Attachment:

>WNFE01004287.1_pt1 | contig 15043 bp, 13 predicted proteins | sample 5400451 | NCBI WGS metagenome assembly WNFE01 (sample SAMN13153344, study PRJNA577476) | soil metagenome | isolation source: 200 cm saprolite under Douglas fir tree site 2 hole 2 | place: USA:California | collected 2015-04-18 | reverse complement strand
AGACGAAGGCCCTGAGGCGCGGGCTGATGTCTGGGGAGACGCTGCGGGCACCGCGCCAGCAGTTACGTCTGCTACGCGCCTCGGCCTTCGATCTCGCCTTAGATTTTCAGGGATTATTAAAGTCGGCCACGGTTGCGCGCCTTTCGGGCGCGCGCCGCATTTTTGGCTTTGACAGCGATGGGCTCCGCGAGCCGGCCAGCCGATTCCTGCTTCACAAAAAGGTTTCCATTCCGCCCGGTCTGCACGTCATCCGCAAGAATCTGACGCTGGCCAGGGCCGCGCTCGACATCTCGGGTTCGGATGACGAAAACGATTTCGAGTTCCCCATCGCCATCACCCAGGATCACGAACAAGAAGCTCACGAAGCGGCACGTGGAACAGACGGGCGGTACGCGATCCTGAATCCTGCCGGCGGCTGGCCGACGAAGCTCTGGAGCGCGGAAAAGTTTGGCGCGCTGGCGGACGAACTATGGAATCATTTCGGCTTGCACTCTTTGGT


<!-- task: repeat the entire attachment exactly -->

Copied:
>WNFE01004287.1_pt1 | contig 15043 bp, 13 predicted proteins | sample 5400451 | NCBI WGS metagenome assembly WNFE01 (sample SAMN13153344, study PRJNA577476) | soil metagenome | isolation source: 200 cm saprolite under Douglas fir tree site 2 hole 2 | place: USA:California | collected 2015-04-18 | reverse complement strand
AGACGAAGGCCCTGAGGCGCGGGCTGATGTCTGGGGAGACGCTGCGGGCACCGCGCCAGCAGTTACGTCTGCTACGCGCCTCGGCCTTCGATCTCGCCTTAGATTTTCAGGGATTATTAAAGTCGGCCACGGTTGCGCGCCTTTCGGGCGCGCGCCGCATTTTTGGCTTTGACAGCGATGGGCTCCGCGAGCCGGCCAGCCGATTCCTGCTTCACAAAAAGGTTTCCATTCCGCCCGGTCTGCACGTCATCCGCAAGAATCTGACGCTGGCCAGGGCCGCGCTCGACATCTCGGGTTCGGATGACGAAAACGATTTCGAGTTCCCCATCGCCATCACCCAGGATCACGAACAAGAAGCTCACGAAGCGGCACGTGGAACAGACGGGCGGTACGCGATCCTGAATCCTGCCGGCGGCTGGCCGACGAAGCTCTGGAGCGCGGAAAAGTTTGGCGCGCTGGCGGACGAACTATGGAATCATTTCGGCTTGCACTCTTTGGT